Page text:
Luxury and Innovation: Furniture Masterworks by John and Thomas Seymour - November 17,2003-February 16,2004

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John and Thomas Seymour
A brief history
John in Axminster
John Seymour was born in Dorset, England in 1738. Early in his career, he worked in nearby Axminster, Devon as an independent artisan after completing a craft apprenticeship with a joiner. Records suggest that for much of John’s early career he did joinery, carpentry, and repair work for the Axminster parish church and its overseers of the poor. He also made furniture for a wealthy and important landowner near Axminster – an association that contributed to his knowledge of neoclassical style and fashion later expressed in Boston.

To the United States

Although John’s training was modest, he proved capable of high-quality work and grew frustrated with the limited opportunities available to him in Axminster, where the economic was grim and he was in direct competition with high-style London cabinetmakers. In search of broader horizons, John, his wife, and children immigrated to the United States in 1784 when son Thomas, the fourth of six children, was 13 years old.

Early years in Boston

After first settling in Portland, Maine along with at least five families from Devon and Dorset, the Seymour family relocated to Boston in 1793, arriving in the thriving city at an opportune moment in history. By the time of the Seymours’ move to Boston, Thomas was 22 years old and had acquired cabinet-making experience as his father’s apprentice. In Boston, the changing social landscape, new leisure activities, and growing wealth led to the construction of larger houses and created demand for higher quality furniture and new forms, such as sewing tables, ladies’ desks, sideboards, and lap desks. Increased prosperity and foreign trade also secured a consistent supply of the exotic and rare woods and veneers, such as mahogany and rosewood, prevalent in the Seymours’ designs.

Economic hardship

For all its opportunities, Federal Boston did not receive new English immigrants very warmly in the 1790s, and the Seymours’ early years in Boston were marked by economic hardship. Their 1800 tax valuation referred to them as “poor – one room.” While Boston cabinetmakers were still turning out simplified, provincial versions of neoclassical designs, the Seymours’ ambitious interpretations and fastidious craftsmanship stood out, but with a price that few were willing to pay. Much of John and Thomas’s work was simply too expensive for the market, and as relative newcomers to Boston, the Seymours lacked access to a wide circle of patrons who could afford the luxury of their furniture. Further, except for using their label at auction to build brand recognition, the Seymours did not advertise. A reluctant marketer with a retiring personality, John let the excellence of his furniture speak for itself, and building a well-deserved reputation took time. Despite their lack of early financial success, the John and Thomas’s first decade in Boston laid the foundation for greater prosperity.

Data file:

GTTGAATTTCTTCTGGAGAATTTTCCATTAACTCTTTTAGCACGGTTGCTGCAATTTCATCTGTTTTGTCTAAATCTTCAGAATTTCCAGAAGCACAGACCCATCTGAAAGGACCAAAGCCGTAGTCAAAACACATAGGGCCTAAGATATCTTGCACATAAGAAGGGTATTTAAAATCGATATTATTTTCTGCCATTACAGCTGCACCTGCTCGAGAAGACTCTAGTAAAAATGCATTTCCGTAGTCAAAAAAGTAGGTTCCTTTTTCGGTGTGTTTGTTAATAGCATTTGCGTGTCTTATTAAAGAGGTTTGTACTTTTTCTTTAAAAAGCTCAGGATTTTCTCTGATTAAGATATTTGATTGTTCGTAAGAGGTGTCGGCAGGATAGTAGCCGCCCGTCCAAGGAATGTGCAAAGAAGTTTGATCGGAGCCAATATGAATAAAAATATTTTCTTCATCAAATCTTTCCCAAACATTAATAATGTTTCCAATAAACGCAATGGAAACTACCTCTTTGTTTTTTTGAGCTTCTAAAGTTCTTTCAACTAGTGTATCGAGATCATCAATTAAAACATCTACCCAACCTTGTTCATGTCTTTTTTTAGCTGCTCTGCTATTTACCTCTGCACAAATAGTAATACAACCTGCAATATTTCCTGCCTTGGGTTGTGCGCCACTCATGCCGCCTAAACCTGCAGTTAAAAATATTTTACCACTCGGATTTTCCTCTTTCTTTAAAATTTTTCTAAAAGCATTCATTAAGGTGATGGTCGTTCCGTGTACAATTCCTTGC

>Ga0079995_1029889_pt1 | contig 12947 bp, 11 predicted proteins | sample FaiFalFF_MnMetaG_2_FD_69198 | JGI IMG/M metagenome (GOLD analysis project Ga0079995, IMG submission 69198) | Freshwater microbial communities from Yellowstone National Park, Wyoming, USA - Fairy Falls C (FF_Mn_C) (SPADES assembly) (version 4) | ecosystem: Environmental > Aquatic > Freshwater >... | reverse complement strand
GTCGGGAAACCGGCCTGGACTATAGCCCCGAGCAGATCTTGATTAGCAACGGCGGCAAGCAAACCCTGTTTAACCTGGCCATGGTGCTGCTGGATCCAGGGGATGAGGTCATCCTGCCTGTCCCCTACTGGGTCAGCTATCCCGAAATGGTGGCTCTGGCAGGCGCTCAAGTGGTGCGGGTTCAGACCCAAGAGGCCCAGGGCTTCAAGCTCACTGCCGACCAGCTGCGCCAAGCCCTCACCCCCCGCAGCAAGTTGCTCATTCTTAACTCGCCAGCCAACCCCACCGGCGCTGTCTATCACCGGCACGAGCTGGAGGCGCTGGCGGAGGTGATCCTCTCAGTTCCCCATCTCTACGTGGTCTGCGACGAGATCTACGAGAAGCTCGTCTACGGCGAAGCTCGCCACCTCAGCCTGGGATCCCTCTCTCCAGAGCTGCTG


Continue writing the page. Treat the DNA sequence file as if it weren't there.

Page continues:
Boston Furniture Warehouse

Between 1800 and 1804, Thomas’s own style began to emerge, derived from his father’s, but with added elegance and complexity. He employed other skilled immigrant craftsmen, who contributed embellishments that elite Bostonians could afford. In 1804, the tax valuation of John and Thomas’s personal property rose to 800 dollars. That year, at the age of 33, Thomas founded the Boston Furniture Warehouse, a separate venture from his collaboration with John. In fact, by this time, his 66-year-old father probably worked for him. During this period, Thomas’s interpretations used distinctive applied moldings to substitute for inlays, and spectacular crotch mahogany veneers. He also introduced new forms such as lyre-based tables and scrolled arm supports. Thomas’s ability to create designs in varying styles demonstrates his talent for incorporating his own formidable skill with the diverse talents of other specialist artisans.

Business suffers

For Thomas, economic pressures stemming in part from Jefferson’s 1807 embargo on American shipping to and from England meant a sudden and dramatic downturn in his business. By 1808, John Seymour was 70 years old and had retired from his physically demanding craft. Six months after his wife’s death in 1815, John entered the Boston almshouse, where he died in August of 1818.

Thomas retires

The outbreak of war with Great Britain in 1812 led to anti-British sentiment in the U.S., and further impeded Thomas’s ability to maintain a successful enterprise. With a growing family to support – he and his wife eventually had seven children – Thomas faced tremendous financial pressures. In mid-1817 he gave up his own business in favor of working as the foreman for an ambitious younger cabinet maker. In 1824, Thomas reached the end of his career as a cabinetmaker, and spent the next 23 years in relative obscurity, dying at the age of 77 in Lunenburg, Massachusetts.

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